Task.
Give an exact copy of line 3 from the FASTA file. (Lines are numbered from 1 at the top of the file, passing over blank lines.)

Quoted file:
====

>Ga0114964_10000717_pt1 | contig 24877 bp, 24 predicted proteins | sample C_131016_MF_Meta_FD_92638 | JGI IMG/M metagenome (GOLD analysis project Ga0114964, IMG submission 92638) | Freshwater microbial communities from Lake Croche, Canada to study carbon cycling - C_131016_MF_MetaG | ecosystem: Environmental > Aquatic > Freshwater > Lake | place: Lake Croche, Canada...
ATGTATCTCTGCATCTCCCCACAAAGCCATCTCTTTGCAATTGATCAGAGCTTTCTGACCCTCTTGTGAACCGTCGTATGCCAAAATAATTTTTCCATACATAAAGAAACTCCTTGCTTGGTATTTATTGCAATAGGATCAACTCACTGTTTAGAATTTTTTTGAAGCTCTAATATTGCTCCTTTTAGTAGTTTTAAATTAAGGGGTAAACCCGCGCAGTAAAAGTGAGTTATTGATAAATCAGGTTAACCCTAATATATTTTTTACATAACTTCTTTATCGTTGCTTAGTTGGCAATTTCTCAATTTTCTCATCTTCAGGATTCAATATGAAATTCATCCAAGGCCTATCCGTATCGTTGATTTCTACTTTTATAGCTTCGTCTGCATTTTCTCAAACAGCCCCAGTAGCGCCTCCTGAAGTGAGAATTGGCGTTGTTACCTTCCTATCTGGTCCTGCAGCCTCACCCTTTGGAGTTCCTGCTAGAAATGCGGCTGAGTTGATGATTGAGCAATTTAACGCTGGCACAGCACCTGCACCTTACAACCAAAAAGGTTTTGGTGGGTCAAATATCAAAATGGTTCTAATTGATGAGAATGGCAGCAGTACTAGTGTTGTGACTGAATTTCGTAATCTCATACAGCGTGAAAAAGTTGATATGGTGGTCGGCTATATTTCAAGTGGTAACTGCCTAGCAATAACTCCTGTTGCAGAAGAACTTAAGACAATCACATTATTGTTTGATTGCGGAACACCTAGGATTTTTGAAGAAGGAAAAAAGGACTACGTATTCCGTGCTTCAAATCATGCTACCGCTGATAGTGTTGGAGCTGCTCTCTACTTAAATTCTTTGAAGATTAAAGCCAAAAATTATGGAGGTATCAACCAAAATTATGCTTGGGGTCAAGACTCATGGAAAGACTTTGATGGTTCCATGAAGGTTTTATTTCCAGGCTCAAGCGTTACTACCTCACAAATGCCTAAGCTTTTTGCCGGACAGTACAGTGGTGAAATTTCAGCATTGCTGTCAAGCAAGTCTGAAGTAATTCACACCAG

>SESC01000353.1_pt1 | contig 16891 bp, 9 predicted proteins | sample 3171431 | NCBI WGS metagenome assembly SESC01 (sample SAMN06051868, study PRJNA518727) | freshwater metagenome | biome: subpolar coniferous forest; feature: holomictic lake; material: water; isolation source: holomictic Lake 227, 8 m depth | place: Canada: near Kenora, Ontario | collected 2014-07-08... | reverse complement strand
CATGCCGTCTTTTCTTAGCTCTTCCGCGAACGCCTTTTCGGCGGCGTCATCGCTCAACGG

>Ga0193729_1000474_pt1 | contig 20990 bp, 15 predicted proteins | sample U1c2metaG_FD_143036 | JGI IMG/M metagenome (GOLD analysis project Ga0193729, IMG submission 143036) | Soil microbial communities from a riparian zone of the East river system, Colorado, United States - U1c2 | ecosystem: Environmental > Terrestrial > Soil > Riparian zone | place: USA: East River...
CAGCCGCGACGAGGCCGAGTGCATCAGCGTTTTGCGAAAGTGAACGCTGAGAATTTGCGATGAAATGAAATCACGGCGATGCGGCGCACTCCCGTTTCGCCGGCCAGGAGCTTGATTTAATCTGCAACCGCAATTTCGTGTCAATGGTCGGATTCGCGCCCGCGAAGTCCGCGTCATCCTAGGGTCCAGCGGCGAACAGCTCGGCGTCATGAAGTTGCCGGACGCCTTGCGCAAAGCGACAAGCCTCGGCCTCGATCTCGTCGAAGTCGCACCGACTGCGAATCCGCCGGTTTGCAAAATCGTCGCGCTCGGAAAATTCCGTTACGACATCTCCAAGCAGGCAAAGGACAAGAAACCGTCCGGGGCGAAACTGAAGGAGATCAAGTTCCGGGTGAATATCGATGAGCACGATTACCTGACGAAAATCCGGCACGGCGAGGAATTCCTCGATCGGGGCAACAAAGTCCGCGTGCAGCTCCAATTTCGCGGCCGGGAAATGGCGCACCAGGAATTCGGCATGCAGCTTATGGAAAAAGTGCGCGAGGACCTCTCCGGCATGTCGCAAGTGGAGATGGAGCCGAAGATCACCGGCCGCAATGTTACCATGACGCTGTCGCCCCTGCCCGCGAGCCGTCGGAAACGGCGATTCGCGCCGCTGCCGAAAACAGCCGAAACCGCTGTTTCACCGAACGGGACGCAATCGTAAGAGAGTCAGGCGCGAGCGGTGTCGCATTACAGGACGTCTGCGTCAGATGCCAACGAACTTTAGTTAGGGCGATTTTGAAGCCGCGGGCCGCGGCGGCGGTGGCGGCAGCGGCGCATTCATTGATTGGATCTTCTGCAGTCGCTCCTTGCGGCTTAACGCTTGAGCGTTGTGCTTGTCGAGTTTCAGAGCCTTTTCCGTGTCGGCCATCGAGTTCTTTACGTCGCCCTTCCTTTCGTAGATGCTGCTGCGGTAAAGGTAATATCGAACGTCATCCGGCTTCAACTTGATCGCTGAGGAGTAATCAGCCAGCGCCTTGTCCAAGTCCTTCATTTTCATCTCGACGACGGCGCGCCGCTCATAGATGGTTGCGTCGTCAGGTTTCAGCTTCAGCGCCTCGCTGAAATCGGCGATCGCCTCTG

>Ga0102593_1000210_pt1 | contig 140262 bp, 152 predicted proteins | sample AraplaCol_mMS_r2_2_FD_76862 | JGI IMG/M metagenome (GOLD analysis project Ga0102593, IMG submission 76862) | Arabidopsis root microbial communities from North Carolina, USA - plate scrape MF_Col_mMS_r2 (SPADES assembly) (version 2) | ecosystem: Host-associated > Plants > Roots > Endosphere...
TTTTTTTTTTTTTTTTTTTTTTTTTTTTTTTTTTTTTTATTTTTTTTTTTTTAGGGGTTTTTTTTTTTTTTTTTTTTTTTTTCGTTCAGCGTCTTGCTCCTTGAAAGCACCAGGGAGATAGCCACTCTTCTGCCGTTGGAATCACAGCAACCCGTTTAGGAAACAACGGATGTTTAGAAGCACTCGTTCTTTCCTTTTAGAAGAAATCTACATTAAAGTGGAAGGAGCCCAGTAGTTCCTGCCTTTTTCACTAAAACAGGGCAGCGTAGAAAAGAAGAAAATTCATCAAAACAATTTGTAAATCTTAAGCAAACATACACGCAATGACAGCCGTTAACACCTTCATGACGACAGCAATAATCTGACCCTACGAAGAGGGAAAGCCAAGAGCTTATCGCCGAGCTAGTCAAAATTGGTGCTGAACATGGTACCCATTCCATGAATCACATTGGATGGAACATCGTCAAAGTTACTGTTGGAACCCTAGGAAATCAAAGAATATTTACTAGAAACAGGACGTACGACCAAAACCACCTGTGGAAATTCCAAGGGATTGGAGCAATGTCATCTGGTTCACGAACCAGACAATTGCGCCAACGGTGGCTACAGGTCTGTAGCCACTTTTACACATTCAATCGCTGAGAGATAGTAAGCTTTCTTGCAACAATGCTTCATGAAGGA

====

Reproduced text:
>SESC01000353.1_pt1 | contig 16891 bp, 9 predicted proteins | sample 3171431 | NCBI WGS metagenome assembly SESC01 (sample SAMN06051868, study PRJNA518727) | freshwater metagenome | biome: subpolar coniferous forest; feature: holomictic lake; material: water; isolation source: holomictic Lake 227, 8 m depth | place: Canada: near Kenora, Ontario | collected 2014-07-08... | reverse complement strand